A sideways look at economics
What determines a country’s success at the Olympics? Demographics must play a part. The laws of probability tell us that people with the potential to be the best in the world, in any field of human endeavour, are more likely to be found in big countries than in small countries. But, from a selector’s perspective, knowing that you have the natural talent is one thing – finding it, and nurturing it is something else entirely. That is why a country’s degree of economic development, reflected in its GDP per capita, should matter too.
Back in 1984, China picked up just 32 of the 688 medals available at the Los Angeles Olympics. Even though China’s selectors had access to more than 20% of the world’s population, China’s team came home with less than 5% of the medals on offer. The US, with less than 5% of the world’s population, won a staggering 174 medals. Home advantage must have played a part. The absence of the Soviet Union, whose athletes stayed at home, was probably significant too. But much of the difference between the performances of the two squads will have reflected relative resources. Back in 1984, US GDP per capita was around $30,000 in today’s prices. Measured on the same basis, China’s GDP per capita was less than $500.
We have attempted to account for the performance, through time, of 13 different countries at successive Olympics. We assume that the share of medals awarded to a particular country depends on its population, and on its GDP per capita, relative to the average. Both explanatory variables are statistically significant, with population arguably the more important of the two. If you were to double a country’s population, the increase in medals won would be ten times larger than if you were to double its GDP per capita. But our model is far from complete. Relative population and relative GDP per capita together account for just 10% of the variation in a country’s medal share.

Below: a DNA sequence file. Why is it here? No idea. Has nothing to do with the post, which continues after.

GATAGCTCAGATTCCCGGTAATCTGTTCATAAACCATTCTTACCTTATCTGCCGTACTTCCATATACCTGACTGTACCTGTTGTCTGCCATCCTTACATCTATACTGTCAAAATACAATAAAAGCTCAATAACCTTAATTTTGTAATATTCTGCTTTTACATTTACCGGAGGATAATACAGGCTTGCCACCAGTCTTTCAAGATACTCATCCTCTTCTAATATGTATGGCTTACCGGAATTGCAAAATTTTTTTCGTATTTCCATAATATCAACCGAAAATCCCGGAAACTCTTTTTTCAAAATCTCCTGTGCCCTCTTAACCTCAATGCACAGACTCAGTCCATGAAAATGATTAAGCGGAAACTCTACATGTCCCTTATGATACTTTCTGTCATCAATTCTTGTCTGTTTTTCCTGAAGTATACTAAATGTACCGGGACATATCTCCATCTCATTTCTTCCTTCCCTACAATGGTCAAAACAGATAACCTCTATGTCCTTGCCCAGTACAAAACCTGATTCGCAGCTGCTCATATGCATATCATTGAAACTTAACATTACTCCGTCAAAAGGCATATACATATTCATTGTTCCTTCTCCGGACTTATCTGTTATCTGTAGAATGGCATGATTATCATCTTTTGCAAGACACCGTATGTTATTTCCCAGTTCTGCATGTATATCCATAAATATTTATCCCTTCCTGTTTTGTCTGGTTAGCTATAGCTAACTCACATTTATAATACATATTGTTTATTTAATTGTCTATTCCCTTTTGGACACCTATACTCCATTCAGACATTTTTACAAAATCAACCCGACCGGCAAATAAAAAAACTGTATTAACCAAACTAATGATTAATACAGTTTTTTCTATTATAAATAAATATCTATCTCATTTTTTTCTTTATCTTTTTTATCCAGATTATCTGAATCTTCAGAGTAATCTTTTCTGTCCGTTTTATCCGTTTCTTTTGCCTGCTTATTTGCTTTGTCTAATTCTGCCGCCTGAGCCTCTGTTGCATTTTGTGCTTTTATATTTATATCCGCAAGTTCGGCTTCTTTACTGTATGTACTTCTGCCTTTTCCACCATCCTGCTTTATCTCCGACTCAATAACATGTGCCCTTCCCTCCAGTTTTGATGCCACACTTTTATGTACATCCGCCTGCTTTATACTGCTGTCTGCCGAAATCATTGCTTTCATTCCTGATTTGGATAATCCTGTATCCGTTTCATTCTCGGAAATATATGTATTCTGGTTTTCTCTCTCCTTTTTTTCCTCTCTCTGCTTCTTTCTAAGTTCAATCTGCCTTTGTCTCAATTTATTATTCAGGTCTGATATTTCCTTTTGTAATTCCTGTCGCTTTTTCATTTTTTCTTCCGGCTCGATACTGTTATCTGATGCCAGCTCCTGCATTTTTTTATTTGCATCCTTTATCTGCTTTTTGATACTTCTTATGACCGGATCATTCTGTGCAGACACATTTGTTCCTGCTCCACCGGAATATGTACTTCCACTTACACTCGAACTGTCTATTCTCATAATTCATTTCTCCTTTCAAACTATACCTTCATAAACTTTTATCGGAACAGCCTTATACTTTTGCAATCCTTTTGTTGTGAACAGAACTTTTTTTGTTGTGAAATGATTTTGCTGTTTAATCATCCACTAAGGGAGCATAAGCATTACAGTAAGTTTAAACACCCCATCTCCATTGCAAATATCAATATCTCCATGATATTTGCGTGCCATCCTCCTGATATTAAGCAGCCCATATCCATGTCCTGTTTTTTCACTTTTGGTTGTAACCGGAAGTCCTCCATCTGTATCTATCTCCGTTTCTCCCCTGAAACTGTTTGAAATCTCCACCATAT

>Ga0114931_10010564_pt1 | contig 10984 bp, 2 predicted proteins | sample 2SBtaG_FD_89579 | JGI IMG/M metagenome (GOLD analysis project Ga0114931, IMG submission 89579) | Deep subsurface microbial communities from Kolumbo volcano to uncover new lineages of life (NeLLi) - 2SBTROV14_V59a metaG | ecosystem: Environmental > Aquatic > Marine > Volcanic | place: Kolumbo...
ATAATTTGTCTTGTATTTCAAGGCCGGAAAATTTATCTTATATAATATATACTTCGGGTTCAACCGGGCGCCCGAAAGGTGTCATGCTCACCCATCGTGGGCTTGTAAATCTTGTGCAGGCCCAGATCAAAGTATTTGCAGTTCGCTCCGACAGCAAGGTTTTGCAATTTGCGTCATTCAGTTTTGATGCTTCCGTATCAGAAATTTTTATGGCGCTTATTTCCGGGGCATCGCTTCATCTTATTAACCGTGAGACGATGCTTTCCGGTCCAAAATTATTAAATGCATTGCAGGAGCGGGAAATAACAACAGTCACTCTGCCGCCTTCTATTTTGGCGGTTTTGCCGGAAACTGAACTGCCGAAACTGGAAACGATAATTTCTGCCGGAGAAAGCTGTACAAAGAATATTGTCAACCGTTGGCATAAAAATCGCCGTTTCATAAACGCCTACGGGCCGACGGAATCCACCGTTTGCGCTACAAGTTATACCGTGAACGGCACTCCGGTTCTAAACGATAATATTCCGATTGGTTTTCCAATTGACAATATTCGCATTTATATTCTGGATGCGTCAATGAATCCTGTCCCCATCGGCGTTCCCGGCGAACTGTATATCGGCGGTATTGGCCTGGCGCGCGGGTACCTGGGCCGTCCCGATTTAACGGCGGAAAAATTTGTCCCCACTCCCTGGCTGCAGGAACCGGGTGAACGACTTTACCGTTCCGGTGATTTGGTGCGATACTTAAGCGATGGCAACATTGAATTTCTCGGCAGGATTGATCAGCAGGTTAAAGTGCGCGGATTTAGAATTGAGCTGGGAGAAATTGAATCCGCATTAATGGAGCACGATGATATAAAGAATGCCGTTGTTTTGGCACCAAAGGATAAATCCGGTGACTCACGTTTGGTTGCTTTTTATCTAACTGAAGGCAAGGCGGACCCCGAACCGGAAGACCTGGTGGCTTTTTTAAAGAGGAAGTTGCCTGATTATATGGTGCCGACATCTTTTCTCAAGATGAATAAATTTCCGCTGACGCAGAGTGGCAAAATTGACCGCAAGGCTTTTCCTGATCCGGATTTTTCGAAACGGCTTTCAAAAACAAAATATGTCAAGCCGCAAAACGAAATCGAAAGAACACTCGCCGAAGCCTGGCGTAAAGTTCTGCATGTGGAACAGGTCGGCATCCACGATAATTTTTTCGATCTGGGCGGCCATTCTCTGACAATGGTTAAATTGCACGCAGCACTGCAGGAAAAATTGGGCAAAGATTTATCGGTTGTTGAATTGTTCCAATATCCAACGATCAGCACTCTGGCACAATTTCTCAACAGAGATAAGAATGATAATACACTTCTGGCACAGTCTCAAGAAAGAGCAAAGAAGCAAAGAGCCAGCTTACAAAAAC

Our chart shows the average residual from our model for each of the 13 countries over the period from 1996 to 2012. Russia, the US and China have not just outperformed the model on average, they are the only countries that have outperformed at every single Olympics in our sample. What might account for this outperformance? “Drugs!” is one answer. Alternatively, it might just be that these three ‘Superpowers’ possess an intense desire to win, over and above what one would imagine given the resources available to them. Russia, the US and China have put more into winning medals than one might expect in a country at that stage of economic development.
At the time of writing, China has won 30 medals at the 2016 Olympics. Will it catch the US, currently at the top of the table, with 38 medals? If it does, it will have very little to do with economic development. Even if we take China’s GDP statistics at face value – which we do not – the extent to which China’s economy has outperformed that of the US since the 2012 Olympics is nowhere near enough to close the deficit.